Scientists Tune Into the Music of the Spheres

The Citizen's Guide to the Future
June 22 2012 4:16 PM

Scientists Tune Into the Music of the Spheres

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The supergiant star Betelgeuse, in the Orion constellation.

Photo by P. Kervella/AFP/Getty Images

In college, my English-major mother took a course called “Physics for Poets” (and disparagingly called “Physics for Dummies” by the hard-sci set). Now, the new field of asteroseismology is vindicating her, proving that science indeed contains a share of lyricism. With the help of the Kepler telescope, researchers have discovered a distant star system consisting of a gaseous giant orbited by a small rocky planet—just like the Earth rotating around the sun. The lovely part is that in order to know where even to aim their instruments to detect the pair, the scientists needed to listen to star song. Esther Inglis-Arkell over at io9 explains:

Instead of examining occasional, fitful tremors, sun-like stars have a deep resonance. The internal sound waves of the star are trapped inside, moving back and forth. Eventually they achieve a specific vibration, the way a musical note resonates in a tuning fork. This vibration causes the outside of the star to pulse, gently, like it's breathing. The deeper the resonance, the larger the star. By tracking this resonance, researchers are able to find its size, and from there, they're able to track its light and motion to detect planets.

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So the scientists would not have spotted the Earth-like rock without parsing its neighbor’s astral soundtrack. And like Charles Darwin carrying his volume of Milton through South America, they had to have been aware that the space between their work and the poet’s (whose eye, after all, “doth glance from heaven to earth, from earth to heaven”) isn’t so, well, astronomical. We thought we’d leave you with these stanzas from Midwestern poet David Wagoner’s “The Silence of the Stars”:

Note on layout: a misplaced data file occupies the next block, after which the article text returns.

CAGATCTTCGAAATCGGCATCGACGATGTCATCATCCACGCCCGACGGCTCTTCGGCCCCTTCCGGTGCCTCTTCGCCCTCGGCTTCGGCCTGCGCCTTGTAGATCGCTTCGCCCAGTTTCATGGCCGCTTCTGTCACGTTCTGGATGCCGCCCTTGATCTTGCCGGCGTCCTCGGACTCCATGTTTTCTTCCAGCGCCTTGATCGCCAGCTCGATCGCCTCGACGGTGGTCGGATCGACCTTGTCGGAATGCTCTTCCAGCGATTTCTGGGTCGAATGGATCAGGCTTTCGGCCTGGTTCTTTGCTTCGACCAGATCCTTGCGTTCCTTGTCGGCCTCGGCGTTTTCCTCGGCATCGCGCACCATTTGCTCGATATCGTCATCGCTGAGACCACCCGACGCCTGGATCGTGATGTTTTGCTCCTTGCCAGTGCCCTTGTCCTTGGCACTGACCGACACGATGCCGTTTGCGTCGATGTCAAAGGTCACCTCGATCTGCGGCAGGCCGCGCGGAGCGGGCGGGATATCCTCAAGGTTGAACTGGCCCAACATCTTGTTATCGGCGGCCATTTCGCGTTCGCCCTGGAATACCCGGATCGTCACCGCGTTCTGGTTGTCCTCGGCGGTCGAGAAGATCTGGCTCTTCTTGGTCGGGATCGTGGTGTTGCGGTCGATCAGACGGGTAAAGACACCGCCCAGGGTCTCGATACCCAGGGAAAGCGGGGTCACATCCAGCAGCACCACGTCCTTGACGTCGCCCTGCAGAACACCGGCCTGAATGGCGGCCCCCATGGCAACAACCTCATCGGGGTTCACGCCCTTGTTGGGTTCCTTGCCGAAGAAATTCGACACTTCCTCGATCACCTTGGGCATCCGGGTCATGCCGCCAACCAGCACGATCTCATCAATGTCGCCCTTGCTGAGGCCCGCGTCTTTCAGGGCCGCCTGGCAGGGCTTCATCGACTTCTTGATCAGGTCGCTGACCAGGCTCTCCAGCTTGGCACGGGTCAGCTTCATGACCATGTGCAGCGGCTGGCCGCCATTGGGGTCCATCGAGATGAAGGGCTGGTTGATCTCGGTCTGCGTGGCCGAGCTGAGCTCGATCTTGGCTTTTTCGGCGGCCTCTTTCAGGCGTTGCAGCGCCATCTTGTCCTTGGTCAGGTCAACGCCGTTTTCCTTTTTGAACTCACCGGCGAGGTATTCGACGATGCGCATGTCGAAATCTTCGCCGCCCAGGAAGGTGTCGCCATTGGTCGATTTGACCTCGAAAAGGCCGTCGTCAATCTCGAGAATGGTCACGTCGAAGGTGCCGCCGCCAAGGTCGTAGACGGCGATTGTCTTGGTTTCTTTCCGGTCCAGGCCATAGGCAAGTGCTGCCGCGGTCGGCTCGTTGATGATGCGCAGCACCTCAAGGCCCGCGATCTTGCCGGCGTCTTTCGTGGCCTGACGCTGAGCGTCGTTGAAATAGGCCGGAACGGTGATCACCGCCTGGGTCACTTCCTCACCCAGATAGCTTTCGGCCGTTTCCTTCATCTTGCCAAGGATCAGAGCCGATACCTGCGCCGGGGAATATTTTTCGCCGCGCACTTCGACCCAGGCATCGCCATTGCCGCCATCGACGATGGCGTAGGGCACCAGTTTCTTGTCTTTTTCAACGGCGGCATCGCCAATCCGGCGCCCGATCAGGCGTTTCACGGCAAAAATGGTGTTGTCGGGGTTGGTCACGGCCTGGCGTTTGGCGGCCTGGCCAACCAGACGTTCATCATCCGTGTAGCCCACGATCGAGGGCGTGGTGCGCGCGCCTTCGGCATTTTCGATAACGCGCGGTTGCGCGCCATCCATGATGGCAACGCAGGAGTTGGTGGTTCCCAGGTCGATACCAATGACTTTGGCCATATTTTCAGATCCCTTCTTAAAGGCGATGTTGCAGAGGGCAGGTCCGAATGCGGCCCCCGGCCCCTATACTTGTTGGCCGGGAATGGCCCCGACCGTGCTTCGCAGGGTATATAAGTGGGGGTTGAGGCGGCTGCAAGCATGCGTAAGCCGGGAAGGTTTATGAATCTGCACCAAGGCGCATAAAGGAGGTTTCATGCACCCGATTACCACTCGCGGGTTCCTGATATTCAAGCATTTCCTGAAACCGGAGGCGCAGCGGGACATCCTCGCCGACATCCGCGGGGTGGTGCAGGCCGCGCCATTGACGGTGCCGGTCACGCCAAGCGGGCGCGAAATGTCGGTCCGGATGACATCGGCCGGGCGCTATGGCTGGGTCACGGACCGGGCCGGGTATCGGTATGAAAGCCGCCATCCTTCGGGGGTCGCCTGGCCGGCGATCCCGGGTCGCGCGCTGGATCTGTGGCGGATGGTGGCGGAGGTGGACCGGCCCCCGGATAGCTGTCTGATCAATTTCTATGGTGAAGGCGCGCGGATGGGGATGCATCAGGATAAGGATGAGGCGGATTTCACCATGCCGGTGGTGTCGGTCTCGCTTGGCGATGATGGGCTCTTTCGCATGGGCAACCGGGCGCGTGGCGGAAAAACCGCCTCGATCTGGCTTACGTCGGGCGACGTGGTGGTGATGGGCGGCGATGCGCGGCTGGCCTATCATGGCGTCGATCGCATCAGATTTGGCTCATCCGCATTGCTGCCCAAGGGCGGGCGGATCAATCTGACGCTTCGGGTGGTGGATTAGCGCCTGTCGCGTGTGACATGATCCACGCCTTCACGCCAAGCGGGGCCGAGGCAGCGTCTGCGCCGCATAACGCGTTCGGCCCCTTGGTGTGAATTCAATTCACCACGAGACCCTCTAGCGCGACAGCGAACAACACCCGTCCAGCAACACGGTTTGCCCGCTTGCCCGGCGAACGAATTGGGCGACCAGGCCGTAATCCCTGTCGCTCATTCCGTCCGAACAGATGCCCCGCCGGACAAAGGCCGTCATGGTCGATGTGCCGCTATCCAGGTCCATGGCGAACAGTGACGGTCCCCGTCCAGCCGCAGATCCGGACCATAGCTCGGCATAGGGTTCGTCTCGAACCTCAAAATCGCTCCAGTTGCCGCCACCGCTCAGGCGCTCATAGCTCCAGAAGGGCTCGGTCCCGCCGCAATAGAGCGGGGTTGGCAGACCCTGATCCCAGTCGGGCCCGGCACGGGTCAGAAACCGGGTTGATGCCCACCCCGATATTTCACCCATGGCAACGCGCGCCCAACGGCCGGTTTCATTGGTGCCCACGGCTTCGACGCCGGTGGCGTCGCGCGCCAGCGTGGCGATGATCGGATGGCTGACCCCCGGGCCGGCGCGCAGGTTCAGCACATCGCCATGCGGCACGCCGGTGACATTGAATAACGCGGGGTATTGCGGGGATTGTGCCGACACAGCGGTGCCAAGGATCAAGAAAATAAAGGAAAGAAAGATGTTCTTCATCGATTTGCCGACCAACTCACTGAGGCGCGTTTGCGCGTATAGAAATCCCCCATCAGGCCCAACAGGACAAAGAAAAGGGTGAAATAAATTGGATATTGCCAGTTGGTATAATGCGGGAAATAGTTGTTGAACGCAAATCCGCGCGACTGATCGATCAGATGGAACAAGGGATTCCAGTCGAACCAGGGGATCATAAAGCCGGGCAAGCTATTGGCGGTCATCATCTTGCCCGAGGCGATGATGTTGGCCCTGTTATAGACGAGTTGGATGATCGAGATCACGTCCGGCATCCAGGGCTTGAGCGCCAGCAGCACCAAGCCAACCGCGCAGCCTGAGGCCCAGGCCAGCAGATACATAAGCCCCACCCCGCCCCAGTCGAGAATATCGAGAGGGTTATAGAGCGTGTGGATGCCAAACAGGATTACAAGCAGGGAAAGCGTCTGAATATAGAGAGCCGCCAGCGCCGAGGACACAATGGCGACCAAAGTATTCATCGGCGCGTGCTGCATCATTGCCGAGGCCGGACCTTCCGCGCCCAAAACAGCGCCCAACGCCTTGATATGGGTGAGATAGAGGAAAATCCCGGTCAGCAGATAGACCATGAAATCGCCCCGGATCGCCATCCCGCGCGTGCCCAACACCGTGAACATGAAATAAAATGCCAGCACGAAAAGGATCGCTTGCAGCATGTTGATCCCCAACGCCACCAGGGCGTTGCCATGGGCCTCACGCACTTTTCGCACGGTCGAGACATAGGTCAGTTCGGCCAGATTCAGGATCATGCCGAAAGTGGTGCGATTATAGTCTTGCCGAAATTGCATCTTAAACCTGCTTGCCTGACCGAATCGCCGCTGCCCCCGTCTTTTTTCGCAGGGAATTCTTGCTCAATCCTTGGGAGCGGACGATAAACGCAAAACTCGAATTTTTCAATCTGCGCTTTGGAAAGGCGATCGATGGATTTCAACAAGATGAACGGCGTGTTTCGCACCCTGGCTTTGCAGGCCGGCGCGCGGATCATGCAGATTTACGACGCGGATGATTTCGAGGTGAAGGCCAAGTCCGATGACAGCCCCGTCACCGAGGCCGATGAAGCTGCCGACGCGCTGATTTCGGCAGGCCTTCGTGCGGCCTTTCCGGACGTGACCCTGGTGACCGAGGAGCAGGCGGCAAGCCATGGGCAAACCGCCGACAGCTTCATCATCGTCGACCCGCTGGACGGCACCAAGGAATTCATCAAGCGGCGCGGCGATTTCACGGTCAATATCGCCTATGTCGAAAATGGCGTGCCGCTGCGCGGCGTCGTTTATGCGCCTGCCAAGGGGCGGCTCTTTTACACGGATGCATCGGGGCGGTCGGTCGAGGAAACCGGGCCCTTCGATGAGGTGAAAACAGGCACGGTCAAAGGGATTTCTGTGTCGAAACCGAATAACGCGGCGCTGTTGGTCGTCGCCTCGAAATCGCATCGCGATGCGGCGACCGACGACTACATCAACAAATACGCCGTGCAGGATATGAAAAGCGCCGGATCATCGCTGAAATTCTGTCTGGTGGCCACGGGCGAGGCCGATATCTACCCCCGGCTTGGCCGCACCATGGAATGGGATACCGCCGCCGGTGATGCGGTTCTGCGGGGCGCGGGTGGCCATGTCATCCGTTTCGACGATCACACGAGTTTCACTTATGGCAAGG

When Laurens van der Post one night
In the Kalihari Desert told the Bushmen
He couldn't hear the stars
Singing, they didn't believe him.  They looked at him,
Half-smiling.  They examined his face
To see whether he was joking
Or deceiving them.  Then two of those small men
Who plant nothing, who have almost
Nothing to hunt, who live
On almost nothing, and with no one
But themselves, led him away
From the crackling thorn-scrub fire
And stood with him under the night sky
And listened.  One of them whispered,
Do you not hear them now?

On some clear nights
When nearby houses have turned off their televisions,

I can still hear what I thought
At the edge of silence where the inside jokes
Of my heartbeat, my arterial traffic,
The C above high C of my inner ear, myself
Tunelessly humming, but now I know what they are:
My fair share of the music of the spheres
And clusters of ripening stars,
Of the songs from the throats of the old gods
Still tending even tone-deaf creatures
Through their exiles in the desert.

Future Tense is a partnership of SlateNew America, and Arizona State University.

Katy Waldman is a Slate staff writer. 

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